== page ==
Describe how bats use ultrasound.
Echo-location. For navigation and catching prey. The look for the reflection of the ultrasounds they emit.
What is the name given to the exact point an earthquake occurs?
What are Primary (P-Waves) ?
Longitudinal waves that push or pull on material that they pass through. These cause the initial tremors.
What are Seconday (S-Waves) ?
Slower moving transverse waves which shake material from side to side. These cause tremors a few minutes after p-waves.
What are Long (L-Waves) ?
These travel the slowest, and only can travel through the Earth’s solid crust, causing violent movements up, down, backwards and forwards.
State the four sections which make up the earth’s structure.
Crust, Mantle, Outer core and Inner core
Describe the differences between p-waves and s-waves.
S-waves are Transverse, slower and can’t travel through liquids.
Why can the s-waves not travel through the core of the earth?
Outer core is liquid, and s-waves can not pass through liquids.
Describe what is meant by a mechanical wave.
A wave that requires a medium in which to travel i.e. water or a spring etc
Describe what is meant by an electromagnetic wave.
Transverse waves that transfer energy by setting up electric and magnetic fields. Can travel through a vacuum.
What is meant by the crest or peak of a wave?
The highest part of a transverse wave
What is meant by the trough of a wave?
The lowest part of a transverse wave
List the Electromagnetic waves in order from long to short wavelength
Radio, Microwave, Infrared, Visible, UV, X-ray and Gamma
List the Electromagnetic waves in order from high to low frequency
Gamma, X-ray, UV, Visible, IR, Microwave, Radio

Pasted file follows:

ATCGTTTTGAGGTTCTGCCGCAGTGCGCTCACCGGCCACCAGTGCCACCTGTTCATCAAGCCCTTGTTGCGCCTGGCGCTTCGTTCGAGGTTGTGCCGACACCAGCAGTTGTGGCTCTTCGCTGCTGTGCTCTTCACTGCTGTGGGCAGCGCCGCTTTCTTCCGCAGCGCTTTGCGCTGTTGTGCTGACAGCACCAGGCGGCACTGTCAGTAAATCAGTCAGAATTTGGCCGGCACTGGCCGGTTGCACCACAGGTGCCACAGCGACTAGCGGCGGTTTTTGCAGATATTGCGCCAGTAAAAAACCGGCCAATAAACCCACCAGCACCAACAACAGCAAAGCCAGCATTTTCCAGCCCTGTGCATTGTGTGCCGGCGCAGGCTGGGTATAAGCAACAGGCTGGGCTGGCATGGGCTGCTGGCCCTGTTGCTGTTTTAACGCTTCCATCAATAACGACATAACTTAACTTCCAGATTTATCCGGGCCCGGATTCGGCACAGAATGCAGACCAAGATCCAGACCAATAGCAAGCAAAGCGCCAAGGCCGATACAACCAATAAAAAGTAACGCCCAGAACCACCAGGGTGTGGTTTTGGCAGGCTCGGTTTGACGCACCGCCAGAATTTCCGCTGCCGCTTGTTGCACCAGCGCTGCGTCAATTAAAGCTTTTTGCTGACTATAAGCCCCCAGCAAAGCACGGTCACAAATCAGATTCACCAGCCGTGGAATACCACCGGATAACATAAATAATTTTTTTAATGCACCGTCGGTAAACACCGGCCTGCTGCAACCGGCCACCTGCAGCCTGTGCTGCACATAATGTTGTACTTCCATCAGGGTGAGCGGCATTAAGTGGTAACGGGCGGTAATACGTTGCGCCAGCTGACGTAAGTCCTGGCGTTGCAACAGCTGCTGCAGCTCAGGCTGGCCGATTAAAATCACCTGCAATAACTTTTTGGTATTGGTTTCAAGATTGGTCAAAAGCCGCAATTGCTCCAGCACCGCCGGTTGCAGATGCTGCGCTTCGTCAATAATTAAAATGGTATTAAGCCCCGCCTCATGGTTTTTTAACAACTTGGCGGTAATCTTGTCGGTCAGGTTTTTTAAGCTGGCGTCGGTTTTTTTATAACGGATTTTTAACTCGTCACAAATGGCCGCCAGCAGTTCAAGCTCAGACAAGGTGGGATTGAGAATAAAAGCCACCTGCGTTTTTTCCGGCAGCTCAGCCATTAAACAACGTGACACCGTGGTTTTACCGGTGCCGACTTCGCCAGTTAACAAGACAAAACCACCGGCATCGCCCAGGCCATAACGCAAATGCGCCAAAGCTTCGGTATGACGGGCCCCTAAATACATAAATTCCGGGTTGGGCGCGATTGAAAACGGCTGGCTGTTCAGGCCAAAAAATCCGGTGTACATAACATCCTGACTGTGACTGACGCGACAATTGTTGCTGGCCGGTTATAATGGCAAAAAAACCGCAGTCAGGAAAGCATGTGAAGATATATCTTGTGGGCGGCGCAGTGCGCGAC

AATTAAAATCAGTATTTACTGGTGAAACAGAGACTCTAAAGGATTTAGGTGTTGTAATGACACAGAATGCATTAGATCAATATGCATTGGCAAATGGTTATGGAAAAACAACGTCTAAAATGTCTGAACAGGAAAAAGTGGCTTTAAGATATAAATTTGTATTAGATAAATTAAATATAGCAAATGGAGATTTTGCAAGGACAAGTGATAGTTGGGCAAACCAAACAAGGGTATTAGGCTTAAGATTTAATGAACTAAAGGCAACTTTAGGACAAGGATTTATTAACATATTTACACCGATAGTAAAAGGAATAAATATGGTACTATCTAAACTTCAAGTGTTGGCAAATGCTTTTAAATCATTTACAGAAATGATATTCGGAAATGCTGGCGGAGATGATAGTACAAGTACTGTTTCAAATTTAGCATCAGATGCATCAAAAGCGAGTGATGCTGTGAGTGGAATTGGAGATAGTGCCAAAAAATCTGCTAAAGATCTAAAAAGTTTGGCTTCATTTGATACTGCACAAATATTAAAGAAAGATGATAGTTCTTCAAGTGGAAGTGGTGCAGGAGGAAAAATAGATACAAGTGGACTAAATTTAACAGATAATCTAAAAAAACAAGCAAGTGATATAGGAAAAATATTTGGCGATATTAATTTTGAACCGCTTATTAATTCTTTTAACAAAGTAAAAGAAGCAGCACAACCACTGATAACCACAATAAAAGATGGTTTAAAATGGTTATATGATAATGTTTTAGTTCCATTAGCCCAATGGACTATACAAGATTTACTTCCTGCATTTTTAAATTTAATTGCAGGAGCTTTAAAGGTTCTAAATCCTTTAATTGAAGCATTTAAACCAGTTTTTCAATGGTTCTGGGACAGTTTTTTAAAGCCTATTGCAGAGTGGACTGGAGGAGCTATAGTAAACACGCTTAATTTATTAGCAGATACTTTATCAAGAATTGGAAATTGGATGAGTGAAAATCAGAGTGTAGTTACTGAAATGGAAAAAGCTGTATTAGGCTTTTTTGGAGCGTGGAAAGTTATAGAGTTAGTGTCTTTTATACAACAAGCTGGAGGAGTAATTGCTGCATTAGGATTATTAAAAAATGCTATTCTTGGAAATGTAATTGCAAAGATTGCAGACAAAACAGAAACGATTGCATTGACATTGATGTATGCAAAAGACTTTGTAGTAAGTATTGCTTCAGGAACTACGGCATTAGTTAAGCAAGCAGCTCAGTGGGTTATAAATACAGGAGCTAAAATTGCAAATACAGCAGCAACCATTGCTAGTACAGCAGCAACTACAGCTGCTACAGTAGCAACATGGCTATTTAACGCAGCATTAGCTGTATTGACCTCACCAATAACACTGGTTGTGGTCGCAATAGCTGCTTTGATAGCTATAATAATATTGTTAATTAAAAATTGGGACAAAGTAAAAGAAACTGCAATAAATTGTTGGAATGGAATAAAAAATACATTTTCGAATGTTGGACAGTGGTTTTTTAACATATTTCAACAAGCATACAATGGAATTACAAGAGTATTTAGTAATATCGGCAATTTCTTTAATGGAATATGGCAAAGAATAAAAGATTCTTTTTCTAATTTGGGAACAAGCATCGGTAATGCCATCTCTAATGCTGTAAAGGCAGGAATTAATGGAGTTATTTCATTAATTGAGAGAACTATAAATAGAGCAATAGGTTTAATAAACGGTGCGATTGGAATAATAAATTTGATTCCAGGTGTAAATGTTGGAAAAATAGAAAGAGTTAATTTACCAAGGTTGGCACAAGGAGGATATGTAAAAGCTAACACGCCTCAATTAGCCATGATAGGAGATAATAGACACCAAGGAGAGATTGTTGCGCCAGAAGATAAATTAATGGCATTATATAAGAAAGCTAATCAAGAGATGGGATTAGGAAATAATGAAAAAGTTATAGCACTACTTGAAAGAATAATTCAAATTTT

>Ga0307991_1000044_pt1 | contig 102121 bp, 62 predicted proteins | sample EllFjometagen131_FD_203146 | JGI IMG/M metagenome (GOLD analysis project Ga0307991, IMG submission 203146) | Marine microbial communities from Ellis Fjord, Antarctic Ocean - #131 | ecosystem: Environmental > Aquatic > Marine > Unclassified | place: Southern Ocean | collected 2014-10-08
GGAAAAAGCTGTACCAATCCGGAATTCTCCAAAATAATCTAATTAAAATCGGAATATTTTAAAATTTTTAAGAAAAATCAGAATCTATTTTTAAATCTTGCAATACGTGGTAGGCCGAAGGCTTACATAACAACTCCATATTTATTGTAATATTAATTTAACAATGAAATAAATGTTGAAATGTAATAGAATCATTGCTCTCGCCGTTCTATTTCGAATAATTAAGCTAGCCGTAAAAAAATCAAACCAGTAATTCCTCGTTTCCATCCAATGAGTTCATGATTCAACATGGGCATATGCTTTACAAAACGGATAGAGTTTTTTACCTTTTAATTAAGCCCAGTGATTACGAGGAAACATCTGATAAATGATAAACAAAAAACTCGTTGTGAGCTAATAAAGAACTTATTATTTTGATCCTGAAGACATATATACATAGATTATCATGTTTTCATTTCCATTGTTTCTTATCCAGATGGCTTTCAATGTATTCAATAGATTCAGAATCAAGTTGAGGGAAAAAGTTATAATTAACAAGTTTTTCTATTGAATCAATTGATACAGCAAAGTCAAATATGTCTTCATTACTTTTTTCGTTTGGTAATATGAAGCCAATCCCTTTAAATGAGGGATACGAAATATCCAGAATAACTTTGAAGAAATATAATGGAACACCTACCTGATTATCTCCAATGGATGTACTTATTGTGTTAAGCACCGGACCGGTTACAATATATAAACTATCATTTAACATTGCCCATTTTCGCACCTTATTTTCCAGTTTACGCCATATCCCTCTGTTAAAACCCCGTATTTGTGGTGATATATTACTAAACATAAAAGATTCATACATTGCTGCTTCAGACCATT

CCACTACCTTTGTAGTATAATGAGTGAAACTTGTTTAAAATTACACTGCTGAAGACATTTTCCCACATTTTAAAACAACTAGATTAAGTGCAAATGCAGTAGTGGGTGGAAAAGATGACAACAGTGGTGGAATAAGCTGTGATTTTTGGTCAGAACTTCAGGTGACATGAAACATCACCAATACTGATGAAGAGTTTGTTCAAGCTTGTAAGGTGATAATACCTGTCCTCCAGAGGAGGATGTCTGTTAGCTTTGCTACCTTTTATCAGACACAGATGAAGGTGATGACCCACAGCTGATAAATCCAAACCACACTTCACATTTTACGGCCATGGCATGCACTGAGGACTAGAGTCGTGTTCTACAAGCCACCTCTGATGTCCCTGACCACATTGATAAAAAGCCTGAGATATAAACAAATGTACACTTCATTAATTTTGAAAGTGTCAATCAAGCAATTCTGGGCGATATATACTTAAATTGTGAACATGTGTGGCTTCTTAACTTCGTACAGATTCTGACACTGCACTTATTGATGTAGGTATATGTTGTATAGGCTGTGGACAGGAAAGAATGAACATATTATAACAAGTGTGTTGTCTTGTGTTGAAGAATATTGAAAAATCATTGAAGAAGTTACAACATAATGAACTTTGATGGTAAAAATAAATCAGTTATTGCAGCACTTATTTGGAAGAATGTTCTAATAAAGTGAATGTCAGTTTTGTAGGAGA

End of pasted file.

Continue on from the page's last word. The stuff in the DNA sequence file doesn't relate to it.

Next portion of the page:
State how a radiowave can be produced?
Oscillation in electrical circuits (vibration of charged particle such as electron)
State a use of radiowaves?
Communication, television and radio
State two uses of microwaves?
Heat food, mobile phones, Satelite tv, GPS
State two uses of infrared?
heater, toaster, oven, treatment of muscle injuries, remote controls, infrared cameras
State two uses of UV light?
Check for forged bank notes, sunbeds, investigating crime scenes, energy efficient lightbulbs.
State two uses of X-rays?
airport security, check for broken bones
State two uses of Gamma radiation?
Radiotherapy, sterilising surgical equipment, medical tracers, industrial tracers
What are the two similarities of all electromagnetic waves?
All transverse, travel at the same speed in vacuum or air, transfer energy
State the colours which make up visible light?
Red,Orange, Yellow, Green, Blue, Indigo and Violet.
State a danger of UV light?
Ultraviolet waves can cause skin to age prematurely and increase the risk of skin cancer.
State which types of EM waves are ionising radiation?
UV, X-ray and Gamma
State what the effect on human tissue when they absorb Radio, Microwave, IR or visible?
State what effect ionising radiation can have on human cells?
Can cause the mutation of genes and cancer.
What two things do the effects of ionising radiation have on human body tissue depend on?
1) type of radiation and 2) the size of the dose.
Radiation dose is measured in Sieverts, what is it a measure of?
It is the measure of the risk of harm resulting from an exposure of the body to the radiation.
How many millisieverts are present in 5 sieverts of radiation dose?
5000millisieverts = 5 sieverts
Which type of EM radiation can be used by fibre optic cables?
IR and visible light
How are gamma rays generated?
Gamma rays are generated from changes within the nucleus of atoms.